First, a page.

The second-year guard has had a rocky sophomore season. Not because he hasn’t taken steps from his promising rookie year. His finishing at the rim has gone from sporadic to a strength. Of all guards with at least 3 shots at the rim per game (53 players total), Ivey ranks 15th, hitting 66.2% of his shots.
But trust from his coach is a different story. Ivey has been sidelined, relegated to the bench, and often found himself uninvolved in plays in the first half of the season. Monty Williams detractors say he unreasonably hates Ivey and is actively preventing one of the few positive contributors from being on the floor in a position to succeed. If I were to give Williams a bit of the benefit of the doubt, I would say that Williams is caught between knowing Ivey is best individually with the ball in his hands, but that Williams also doesn’t trust Ivey as an organizer and facilitator, so he prefers to put the ball in the hands of others and Ivey is left trying to subsist on scraps. He also seems to instinctively want someone more reliable with the ball in his hands to share the floor with Cade as Cunningham can be prone to damaging mental mistakes of his own.
Also, Ivey’s defense is an issue, full stop.
This is a conundrum when Cunningham is healthy because he demands so much of the offensive load run through him. With Cunningham out with an injury, Killian Hayes struggling to rediscover even the sliver of offensive game he showed earlier in the season, and so few obvious playmakers available, it’s been harder and harder to not just put the ball in Ivey’s hands and letting him cook.
Wednesday against the Wolves, Ivey was cooking. He not only scored that 3-pointer to bring the Pistons within six against the NBA’s top-ranked defense, but he matched a career-high with 32 points, and he did so efficiently. Ivey used just 22 shots and hit four of his six three-point attempts. He had six assists and just two turnovers. He ran the offense and displayed obvious chemistry with Jalen Duren and Isaiah Stewart. He also was able to scan the floor well on drive and find the open shooter, whether it be Bojan Bogdanovic or Kevin Knox.
All those fans begging Williams to let Ivey cook got their wish. Maybe it was because of Ivey stepping up after some tough love. Maybe it was through injuries and attrition to the roster. Maybe it was because the team held an organizational meeting and shamed Williams to do what was so bleeding obvious to everyone else.
Whatever it was, it’s finally happening. The question is, will it last?
There’s no reason to say it shouldn’t as long as Williams allows it. And there is no reason to think it can’t work alongside Cade Cunningham provided Williams is able to scheme up some defensive improvement outside of his two still-young, still defensively deficient guards.
I’ll outsource a bit of the analysis and clear prose on Ivey to James Edwards at The Athletic, who beat me to the punch on an Ivey article.
Since Jan. 9, when Ivey has had the ball in his hands more and been given the freedom to create his shot from the top of the key, he’s taking 5.4 attempts per game in the restricted area (second highest on the team) and converting on 77.8 percent of those attempts, per NBA.com. From the end of October until Jan. 8, Ivey was averaging just 3.7 attempts in the restricted area (fifth highest) and converted on less than 64 percent of those attempts. For someone who can blow past anyone and finish inside, it’s confusing why it took so long for him to be given the opportunity. But now that he’s had it, Detroit has been better for it.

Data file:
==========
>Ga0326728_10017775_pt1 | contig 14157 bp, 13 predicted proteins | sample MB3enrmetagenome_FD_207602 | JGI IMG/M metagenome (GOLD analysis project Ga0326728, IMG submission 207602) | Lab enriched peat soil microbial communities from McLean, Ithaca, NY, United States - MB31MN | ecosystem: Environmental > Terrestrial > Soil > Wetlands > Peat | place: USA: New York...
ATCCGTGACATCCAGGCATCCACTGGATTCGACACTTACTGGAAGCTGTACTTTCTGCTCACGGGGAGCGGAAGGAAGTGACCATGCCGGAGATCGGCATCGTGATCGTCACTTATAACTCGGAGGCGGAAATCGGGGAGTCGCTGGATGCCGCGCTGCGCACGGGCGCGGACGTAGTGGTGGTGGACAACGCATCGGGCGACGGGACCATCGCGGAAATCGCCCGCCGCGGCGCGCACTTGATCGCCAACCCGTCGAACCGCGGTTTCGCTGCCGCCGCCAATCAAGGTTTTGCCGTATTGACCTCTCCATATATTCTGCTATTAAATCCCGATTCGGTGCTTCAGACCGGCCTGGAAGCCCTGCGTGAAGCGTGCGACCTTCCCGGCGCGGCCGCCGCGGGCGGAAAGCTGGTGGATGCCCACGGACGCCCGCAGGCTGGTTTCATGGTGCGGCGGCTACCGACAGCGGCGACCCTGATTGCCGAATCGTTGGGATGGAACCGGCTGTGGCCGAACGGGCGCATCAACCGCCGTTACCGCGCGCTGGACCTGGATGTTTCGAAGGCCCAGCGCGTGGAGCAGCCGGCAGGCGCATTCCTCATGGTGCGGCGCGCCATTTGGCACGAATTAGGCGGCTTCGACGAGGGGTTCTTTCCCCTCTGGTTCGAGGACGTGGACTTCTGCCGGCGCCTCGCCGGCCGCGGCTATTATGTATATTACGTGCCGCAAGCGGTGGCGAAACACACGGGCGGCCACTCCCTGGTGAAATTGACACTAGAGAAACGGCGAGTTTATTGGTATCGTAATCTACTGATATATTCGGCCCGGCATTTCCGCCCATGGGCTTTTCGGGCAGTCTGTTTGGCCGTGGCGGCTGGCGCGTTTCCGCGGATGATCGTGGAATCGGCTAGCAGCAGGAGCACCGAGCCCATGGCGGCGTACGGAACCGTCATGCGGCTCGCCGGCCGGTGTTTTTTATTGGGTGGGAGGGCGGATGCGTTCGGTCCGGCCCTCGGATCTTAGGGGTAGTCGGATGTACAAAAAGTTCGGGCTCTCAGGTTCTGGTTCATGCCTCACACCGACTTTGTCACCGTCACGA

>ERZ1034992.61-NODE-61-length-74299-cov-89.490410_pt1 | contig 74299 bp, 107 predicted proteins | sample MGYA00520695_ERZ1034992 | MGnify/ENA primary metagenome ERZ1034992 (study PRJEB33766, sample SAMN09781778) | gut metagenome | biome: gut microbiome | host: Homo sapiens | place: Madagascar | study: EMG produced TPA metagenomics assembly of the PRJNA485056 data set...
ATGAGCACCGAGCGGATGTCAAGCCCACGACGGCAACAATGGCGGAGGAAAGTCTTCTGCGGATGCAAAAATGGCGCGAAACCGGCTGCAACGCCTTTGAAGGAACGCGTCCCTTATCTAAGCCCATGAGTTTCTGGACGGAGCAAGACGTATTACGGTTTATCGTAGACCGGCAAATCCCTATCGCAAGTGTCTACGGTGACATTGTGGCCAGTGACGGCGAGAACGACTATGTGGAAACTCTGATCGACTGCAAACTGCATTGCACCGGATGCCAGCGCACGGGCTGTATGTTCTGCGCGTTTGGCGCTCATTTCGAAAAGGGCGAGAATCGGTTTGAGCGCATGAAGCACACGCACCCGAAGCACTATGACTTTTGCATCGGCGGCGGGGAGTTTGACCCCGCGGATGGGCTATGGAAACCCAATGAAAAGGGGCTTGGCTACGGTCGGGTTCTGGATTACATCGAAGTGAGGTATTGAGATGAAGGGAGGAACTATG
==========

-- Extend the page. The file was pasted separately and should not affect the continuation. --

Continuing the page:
When Cunningham comes back, if Ivey can stay above water as a 3-point shooter (north of 34%) and keep the assist to turnover ratio better than 2:1, I think that’s the threshold for being that complementary piece that helps Cade, keeps the offense flowing, and will provide plenty of opportunities for Ivey to be the explosive scorer and playmaker he is.
If that remains the case, perhaps we will look at the first 40-ish games of the Monty Williams-Jaden Ivey pairing as the rocky beginning to what eventually became a beautiful partnership. One where we no longer fear Ivey being sold for 40 cents on the dollar in some get-rich-quick scheme doomed to fail. One where, instead, Ivey joins Cade and hopefully Duren and Ausar Thompson as enduring building blocks toward a dangerous Pistons team.
Ivey, to his credit, has always said all the right things about his role on the team, his playing time, and his relationship with Williams.
“Like I said, I’m trying to learn,” Ivey said after Wednesday’s game, per The Athletic. “Each and every day is a learning opportunity for me. Like (Williams) is still trying to figure out everyone and the system, I’m still trying to figure out as much as I can. We’re growing as a team. Sometimes you find growth in the losses.”
It’s time to keep Ivey cooking. That means more integration into the starting lineup, and likely more responsibility as a backup point guard or primary initiator when Cunningham sits.
Once Monte Morris is finally healthy, it will be a true test of where Ivey stands, how everything could potentially work together, and if Monty will be able to resist the temptation to sideline Ivey in favor of a reliable veteran ball handler who won’t make mistakes, but also can’t create offense out of nothing like Ivey can.
Hopefully, no matter what comes, this Ivey sticks around, and does it while wearing a Pistons uniform.